Is MAD Magazine still mad?

    Pop culture has been a monumental part of American society for many generations. People enjoy the familiar faces and storylines, not to mention all the celebrity gossip that is fit for a middle school girl’s slumber party. Mainstream society has always had a pretty frivolous sense of what counts as entertainment. MAD recognizes this trait in society and mocks it to the point that MAD will never let us live it down.
When people think of MAD, what comes to mind is Alfred E. Neuman, the cover’s perpetual goofy-eyed red-headed boy with the satellite ears and the gapped teeth. His iconic and ever-changing appearance is as kooky as the material of the magazine itself. Though it keeps up with current times, the satirical and immature slapstick brand of humor, which has changed little since MAD’s first publication in 1952, seems outdated and best fit for the grandparents.
The quality of humor appears to be stuck in the 1950s and tends to focus more on aspects of gross-outs than sociably acceptable raunchiness. When people want to see a girl in a bikini, with MAD, they will see a girl in a bikini vomiting. But in the magazine’s defense, this kind degenerative of humor has the ability to always transcend generations.
The monthly magazine is completely animated and features a random mix of comic strips. Through illustrations of characters with overly-emphasized facial features and body parts, MAD makes light of the many pop culture references which plague and grace our everyday lives. In the November issue, there is a comic that pokes fun at the GEICO cavemen for having their own television show and imagines what it would be like if other commercial advertising icons got their own show. This includes a Mrs. Butterworth being a criminal defense attorney and the Travelocity gnome as a run-of-the-mill spastic father on a sitcom show.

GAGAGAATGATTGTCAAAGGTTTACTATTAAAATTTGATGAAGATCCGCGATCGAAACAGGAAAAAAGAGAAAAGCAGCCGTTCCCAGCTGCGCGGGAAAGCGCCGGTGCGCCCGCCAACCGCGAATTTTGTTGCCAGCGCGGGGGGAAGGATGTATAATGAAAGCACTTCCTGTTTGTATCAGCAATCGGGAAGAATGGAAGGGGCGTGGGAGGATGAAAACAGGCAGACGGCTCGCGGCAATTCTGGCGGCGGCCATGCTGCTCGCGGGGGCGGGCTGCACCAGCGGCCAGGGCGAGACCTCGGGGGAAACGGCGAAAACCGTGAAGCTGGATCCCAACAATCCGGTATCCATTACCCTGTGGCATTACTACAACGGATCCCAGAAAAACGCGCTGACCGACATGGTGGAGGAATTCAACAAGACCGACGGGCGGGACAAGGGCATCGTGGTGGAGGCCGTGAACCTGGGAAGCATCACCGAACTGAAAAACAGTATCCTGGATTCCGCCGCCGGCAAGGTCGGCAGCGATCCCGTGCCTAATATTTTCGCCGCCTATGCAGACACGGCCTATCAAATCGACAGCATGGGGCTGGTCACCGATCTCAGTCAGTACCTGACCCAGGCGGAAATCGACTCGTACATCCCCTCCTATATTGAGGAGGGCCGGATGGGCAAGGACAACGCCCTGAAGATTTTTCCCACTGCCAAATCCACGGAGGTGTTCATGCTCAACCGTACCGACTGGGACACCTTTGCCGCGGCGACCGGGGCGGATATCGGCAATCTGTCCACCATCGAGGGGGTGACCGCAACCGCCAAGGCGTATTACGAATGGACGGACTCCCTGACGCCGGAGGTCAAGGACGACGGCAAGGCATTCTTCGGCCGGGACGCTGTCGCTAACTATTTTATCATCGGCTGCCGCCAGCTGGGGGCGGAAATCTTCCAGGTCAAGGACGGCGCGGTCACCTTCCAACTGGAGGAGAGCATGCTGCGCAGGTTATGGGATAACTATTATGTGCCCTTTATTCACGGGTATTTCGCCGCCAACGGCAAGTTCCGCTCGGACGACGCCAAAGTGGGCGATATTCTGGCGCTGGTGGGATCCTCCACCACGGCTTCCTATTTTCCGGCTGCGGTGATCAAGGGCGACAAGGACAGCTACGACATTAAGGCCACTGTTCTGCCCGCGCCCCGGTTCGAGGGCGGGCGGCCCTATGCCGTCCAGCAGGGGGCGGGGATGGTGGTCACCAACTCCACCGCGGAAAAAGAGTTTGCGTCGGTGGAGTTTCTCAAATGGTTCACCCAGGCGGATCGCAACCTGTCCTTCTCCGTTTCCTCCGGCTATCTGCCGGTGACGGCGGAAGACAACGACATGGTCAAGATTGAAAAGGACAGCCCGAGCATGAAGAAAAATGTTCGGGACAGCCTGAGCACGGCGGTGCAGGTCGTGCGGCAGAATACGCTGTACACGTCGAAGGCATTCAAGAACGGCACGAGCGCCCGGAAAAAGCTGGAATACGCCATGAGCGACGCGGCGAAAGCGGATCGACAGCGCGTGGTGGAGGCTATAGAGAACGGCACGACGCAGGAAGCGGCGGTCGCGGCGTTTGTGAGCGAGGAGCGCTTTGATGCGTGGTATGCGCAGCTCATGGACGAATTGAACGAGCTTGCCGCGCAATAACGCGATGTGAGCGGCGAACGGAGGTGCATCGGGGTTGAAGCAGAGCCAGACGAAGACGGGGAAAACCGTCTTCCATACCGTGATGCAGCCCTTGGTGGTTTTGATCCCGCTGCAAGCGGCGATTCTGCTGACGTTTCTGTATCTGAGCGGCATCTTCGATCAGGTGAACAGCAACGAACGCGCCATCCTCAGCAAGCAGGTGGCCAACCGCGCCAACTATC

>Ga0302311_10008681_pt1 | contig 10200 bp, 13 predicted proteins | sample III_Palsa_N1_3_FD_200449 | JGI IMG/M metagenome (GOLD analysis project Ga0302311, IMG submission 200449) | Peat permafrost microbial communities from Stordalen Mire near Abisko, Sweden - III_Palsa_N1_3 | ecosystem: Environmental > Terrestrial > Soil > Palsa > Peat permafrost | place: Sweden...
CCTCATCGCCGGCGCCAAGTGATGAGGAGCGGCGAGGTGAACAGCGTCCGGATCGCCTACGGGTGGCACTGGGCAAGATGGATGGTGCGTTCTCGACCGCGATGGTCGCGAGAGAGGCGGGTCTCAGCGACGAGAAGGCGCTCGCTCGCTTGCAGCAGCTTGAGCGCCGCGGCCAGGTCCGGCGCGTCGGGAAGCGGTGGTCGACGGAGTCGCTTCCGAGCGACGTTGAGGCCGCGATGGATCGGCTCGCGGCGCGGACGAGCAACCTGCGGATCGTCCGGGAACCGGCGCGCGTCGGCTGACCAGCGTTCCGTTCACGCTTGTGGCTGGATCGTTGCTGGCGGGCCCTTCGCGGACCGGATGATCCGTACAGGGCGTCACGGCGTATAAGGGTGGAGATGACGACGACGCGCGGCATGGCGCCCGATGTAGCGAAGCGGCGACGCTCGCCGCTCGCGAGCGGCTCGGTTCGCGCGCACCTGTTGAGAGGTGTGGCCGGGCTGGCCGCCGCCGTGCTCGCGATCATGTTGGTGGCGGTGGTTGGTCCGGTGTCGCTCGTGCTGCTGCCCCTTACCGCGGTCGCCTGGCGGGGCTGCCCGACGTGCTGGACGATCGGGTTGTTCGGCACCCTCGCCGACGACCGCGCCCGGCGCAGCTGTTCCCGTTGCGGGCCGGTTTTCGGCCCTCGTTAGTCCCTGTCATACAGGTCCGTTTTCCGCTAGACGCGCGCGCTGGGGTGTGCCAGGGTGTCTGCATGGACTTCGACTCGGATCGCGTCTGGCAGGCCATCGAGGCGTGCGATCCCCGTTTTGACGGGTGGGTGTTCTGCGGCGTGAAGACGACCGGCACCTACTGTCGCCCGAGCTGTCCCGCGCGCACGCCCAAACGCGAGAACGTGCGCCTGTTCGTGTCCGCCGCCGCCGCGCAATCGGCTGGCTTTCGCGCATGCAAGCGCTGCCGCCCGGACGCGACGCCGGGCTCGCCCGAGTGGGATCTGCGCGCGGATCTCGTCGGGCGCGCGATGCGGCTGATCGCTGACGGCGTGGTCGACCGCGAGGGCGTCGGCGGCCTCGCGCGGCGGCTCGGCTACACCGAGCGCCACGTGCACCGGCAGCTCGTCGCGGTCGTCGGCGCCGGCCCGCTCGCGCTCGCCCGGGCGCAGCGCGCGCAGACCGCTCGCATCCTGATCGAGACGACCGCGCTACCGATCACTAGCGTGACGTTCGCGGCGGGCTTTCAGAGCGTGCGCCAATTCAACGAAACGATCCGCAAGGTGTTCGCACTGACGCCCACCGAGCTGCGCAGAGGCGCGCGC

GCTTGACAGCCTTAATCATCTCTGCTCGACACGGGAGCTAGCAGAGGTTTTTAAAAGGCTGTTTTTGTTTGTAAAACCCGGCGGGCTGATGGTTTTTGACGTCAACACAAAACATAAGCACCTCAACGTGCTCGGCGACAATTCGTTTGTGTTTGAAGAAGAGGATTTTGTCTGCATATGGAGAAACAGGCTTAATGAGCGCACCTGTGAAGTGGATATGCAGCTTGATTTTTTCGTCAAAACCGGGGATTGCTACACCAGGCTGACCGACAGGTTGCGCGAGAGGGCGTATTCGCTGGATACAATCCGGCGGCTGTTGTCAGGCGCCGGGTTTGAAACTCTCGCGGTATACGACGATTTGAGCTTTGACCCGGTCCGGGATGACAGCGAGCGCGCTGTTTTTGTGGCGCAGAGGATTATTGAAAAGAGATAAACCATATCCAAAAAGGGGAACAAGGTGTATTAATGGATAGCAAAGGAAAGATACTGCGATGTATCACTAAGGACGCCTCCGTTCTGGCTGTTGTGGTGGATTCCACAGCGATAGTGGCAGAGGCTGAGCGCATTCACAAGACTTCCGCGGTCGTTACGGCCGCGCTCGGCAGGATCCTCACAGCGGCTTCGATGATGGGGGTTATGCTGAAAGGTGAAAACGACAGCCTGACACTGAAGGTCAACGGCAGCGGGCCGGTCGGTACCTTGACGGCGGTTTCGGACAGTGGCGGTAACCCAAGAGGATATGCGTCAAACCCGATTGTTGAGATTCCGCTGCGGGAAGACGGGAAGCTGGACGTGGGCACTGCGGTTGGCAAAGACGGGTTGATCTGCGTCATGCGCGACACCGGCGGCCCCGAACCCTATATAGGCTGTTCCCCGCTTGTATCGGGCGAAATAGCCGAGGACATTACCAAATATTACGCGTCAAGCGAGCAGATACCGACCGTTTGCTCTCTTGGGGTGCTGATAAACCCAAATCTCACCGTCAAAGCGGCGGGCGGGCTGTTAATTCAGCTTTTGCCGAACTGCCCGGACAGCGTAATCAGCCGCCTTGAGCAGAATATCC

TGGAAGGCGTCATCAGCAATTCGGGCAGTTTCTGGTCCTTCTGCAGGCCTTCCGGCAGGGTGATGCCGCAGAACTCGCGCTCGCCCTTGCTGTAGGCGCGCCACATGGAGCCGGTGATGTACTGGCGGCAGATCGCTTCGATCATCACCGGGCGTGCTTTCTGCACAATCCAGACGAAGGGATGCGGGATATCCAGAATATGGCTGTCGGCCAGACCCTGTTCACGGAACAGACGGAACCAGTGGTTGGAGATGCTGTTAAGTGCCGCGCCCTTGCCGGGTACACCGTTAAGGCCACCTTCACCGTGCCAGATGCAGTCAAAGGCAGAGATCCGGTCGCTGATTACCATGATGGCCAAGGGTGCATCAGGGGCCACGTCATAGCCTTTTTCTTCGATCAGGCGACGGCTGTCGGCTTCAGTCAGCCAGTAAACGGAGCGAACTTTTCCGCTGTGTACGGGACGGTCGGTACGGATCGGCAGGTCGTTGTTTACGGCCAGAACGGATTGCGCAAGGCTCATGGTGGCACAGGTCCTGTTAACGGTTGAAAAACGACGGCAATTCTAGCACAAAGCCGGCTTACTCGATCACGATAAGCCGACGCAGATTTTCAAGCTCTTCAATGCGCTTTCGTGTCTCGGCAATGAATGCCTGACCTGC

The comical expression of this parody segment has been imitated many times. From Saturday Night Live to The Simpsons, the adolescent sense of humor has surfaced, but MAD was one of the pioneers of this type of comedy and paved the way for the innovative types of physical and joke-telling comedies society enjoys today. MAD shamelessly and cleverly delves into issues for which America has a soft spot and turns them into juvenile amusement for easy and spontaneous laughs.
The most popular and often-adapted segment from MAD is “Spy vs. Spy,” which is an endless and wordless tale of witless spies battling to the death. MAD comes up with new and intellectually tactical ways for the two spies to foil each other’s plans. In the November issue, one spy uses a fingerprint code to get into a bar and the other one poses as the bartender to get his fingerprint, opens the door, and gets punched by a giant robotic hand. This classic comedy will never lose its style.
    MAD is a magazine that proudly boasts its attraction to cheeky pop culture references and after-school humor. As long as there are people who refuse to grow up and still laugh at flatulence and other bowel-movement jokes, we will see some more reincarnations of Neuman’s infectious grin circling the atmosphere via MAD magazine. Try not to soil yourself when reading.
–Nick Shekeryk
nvsheker@syr.edu

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